The Niger Delta Development Commission (NDDC) on Wednesday intensified its campaigns across the Niger Delta to end cultism and drug abuse among youths as part of efforts to sustain peace in the region.
The Acting Managing Director, NDDC, Emmanuel Audu-Ohwavborua, led officials of the commission to Yenagoa, where they sensitised students drawn from various secondary schools in the state on the dangers of cultism, drug abuse and other social vices.
The News Agency of Nigeria (NAN) reports that the commission, earlier held similar programmes in Cross River and Akwa Ibom states with support from the Minister of Niger Delta Affairs, Chief Umana Okon Umana.
The NDDC also distributed educational tabs configured with one year subscriptions and smart school bags to the students.
Audu-Ohwavborua, who was represented by the NDDC Director of Youths and Sports, Offiong Ephraim, at the one-day seminar, tagged, “The Dangers of Drug Abuse and Cultism”, said apart from illicit drugs, students should abstain from taking drugs without prescriptions from medical experts.
Audu-Ohwavborua said there is a correlation between drug abuse and cultism, stressing that secret cult members are always induced by drugs to engage in social vices.
He said: “We have had a problem in this country, about drugs and drug abuse. So it is always good to see a medical practitioner or a doctor before you consume anything into your body.
“But the one we feel concerned about is the use of illicit, illegal and all kinds of drugs. We saw that even the students are more compelled to do that than even adults.
“We have come to discover that even in secondary schools now, some of you, I don’t know where you copy those things from, try to sniff all kinds of things you see. Of what use is that going to be to you? It is definitely going to destroy you.
“We discovered that most members of one cult or the other are people that are taking drugs because it is believed that maybe the drugs will make them high, there are some things you might not ordinarily do but the moment you become high, you probably didn’t even know yourself again and you indulge in various nefarious activities.”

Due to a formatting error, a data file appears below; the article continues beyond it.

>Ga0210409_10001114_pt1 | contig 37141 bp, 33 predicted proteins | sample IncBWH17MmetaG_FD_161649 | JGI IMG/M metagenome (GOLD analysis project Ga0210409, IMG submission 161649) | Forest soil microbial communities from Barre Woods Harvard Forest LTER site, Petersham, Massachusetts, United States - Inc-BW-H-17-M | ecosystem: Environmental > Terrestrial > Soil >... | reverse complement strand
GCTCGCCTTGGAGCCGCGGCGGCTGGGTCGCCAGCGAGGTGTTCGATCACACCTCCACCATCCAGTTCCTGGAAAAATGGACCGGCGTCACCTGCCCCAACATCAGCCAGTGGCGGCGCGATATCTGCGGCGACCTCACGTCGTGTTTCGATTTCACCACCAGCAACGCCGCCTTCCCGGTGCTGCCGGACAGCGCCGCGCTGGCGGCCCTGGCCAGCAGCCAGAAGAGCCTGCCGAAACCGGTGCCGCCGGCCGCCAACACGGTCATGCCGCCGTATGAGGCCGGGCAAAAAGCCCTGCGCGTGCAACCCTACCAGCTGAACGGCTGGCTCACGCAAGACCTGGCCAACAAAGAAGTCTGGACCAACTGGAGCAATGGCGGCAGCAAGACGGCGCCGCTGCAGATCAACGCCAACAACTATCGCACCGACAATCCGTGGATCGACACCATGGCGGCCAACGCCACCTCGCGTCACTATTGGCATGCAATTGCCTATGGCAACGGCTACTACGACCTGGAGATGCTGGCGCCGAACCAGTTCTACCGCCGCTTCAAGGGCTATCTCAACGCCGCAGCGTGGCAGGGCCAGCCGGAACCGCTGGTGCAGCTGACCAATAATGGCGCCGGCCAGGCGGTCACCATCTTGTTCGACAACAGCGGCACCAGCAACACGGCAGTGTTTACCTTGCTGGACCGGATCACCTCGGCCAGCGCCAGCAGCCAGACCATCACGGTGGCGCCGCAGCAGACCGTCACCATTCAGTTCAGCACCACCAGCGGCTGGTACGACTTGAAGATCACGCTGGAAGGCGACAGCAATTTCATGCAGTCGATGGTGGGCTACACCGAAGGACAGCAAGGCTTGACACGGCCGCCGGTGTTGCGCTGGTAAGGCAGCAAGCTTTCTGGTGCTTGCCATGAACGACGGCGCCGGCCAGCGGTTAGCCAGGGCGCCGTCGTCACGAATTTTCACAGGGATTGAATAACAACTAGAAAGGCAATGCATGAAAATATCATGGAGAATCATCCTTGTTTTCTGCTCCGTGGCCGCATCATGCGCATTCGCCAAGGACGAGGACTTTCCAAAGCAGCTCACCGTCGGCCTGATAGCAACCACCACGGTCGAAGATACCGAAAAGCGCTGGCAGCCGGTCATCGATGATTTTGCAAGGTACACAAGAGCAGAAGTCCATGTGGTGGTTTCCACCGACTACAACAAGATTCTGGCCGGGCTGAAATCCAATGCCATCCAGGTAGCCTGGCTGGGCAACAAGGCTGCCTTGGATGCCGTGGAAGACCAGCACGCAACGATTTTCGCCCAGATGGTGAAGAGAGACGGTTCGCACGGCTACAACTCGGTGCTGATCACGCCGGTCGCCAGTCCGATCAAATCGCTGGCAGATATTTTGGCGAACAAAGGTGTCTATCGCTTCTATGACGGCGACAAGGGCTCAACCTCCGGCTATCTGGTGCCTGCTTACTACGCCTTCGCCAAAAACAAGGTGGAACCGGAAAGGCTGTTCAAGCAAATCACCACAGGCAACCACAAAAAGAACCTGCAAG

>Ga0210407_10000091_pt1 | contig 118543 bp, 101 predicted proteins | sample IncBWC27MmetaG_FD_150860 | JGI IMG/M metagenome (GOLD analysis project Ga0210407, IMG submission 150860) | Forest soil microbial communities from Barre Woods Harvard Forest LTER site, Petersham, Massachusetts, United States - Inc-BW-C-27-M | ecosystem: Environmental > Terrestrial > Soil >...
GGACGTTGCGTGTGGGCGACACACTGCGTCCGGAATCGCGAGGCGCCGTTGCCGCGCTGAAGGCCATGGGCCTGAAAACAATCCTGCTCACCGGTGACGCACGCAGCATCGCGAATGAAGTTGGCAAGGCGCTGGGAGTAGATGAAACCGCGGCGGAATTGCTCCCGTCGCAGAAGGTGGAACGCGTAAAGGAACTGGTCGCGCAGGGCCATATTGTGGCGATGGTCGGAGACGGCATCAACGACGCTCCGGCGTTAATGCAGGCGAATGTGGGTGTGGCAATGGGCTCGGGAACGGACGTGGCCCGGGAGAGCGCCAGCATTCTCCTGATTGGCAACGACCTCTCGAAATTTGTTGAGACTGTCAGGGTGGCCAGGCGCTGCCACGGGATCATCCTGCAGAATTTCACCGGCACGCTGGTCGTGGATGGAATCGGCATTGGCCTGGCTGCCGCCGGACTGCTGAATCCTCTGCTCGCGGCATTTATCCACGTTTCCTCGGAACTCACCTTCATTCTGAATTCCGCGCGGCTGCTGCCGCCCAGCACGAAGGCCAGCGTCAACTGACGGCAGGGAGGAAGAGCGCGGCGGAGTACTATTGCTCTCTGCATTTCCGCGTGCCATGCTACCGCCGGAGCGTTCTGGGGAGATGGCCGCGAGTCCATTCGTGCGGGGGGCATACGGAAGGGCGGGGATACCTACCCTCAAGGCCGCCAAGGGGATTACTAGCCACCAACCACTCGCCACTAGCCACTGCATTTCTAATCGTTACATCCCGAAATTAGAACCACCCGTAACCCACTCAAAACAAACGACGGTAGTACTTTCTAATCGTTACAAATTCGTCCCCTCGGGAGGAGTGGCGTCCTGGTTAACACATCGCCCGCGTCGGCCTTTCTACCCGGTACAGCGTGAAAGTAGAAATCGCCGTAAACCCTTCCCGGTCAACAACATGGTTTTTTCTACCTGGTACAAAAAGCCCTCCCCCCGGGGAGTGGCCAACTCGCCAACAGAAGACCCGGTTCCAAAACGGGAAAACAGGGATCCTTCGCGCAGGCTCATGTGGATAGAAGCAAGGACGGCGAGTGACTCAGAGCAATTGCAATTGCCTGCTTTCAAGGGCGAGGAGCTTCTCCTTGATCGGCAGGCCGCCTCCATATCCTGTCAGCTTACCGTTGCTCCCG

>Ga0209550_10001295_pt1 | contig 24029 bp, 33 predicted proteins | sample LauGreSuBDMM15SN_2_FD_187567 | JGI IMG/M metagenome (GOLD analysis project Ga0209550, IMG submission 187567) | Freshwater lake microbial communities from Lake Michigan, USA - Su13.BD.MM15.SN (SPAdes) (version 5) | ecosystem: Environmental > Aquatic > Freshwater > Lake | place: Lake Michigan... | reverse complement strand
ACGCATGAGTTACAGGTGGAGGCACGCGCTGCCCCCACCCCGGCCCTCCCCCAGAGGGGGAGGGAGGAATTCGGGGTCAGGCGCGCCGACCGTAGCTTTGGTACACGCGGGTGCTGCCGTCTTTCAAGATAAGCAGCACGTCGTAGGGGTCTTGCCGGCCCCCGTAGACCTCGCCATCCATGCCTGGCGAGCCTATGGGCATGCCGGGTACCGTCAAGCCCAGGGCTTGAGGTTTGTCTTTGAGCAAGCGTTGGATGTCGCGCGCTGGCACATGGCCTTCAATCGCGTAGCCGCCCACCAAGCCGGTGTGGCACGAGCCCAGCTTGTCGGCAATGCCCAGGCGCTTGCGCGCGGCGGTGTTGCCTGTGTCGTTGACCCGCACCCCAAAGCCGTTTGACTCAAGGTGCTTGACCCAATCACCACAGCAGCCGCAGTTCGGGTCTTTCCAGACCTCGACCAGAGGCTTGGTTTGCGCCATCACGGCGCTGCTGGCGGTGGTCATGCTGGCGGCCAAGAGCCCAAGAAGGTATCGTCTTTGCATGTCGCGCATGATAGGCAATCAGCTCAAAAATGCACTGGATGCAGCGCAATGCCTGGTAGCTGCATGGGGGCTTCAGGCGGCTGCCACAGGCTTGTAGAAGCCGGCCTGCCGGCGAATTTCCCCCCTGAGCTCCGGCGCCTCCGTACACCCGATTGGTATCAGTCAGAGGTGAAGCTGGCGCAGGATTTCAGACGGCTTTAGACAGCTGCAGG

The Bayelsa State Director of the NDDC, Theophilus Alagoa, harped on the need for students and others to avoid self-medication, saying it could lead to their untimely death.
He said: “Some of us are taking it. We may even be taking supplements without prescriptions. It is a serious matter.”
Speaking during the panel discussion, the Special Adviser to the NDDC boss on Youths and Sports, Udengs Eradiri, said the programme is designed to cover the nine states of the Niger Delta.
Eradiri said the event offered a unique opportunity to educate the youths about the ills of drug abuse and cultism, catching them young from secondary schools.
He said as an interventionist agency, it is the responsibility of the NDDC to develop and prepare the young ones for better future and help them to avoid distractions associated with joining bad gangs.
He encouraged the students to spend their time on the educational tabs and warned them against selling the e-learning equipment.
Eradiri said: “These are going to be the young ambassadors of the NDDC to cause positive change in the society. They will talk to their colleagues on the dangers of drug abuse and cultism.
“The tabs we have given to them are e-learning tabs that have been subscribed for one year covering a wide range of courses that will help develop and expand their knowledge. We want them to invest their time on their studies and through this process resist societal pressures.
“We are using them as a point of contact to other young people in communities. You can see the spread, schools from various local governments, and interior communities have been invited. Youth today in Nigeria is from the ages of 15 to 29 years and this is where secondary school, young people fall into the category.
“We are going to be doing sports programmes to harness the capacities within this age range. Energies of these young people must be put into productive means and that is our responsibility as NDDC to reach out to the young people.”
One of the students, Ayoletegite Ebikiemmo, from the Government Girls Secondary School, Nembe, promised to educate her colleagues on the dangers of cultism and illicit drugs.
“I really feel great about the programme because it is a great opportunity that NDDC is using to impact the knowledge that drug abuse and cultism are not good. I am very glad that I have the privilege to be here. So I am very happy and I appreciate the NDDC,” she said.
Also, Dressman Ebipere, from the Community Secondary School, Okoloba, said he had been taught how to flee from cultism and hard drugs.
He said: “Cultism is bad and has the capacity to destroy my future. It can affect me mentally, socially, psychologically and physically. Their operations and meetings are done in secret and I have learnt that I should avoid such dangerous groups”.
We are sorry that this post was not useful for you!
Let us improve this post!
Tell us how we can improve this post?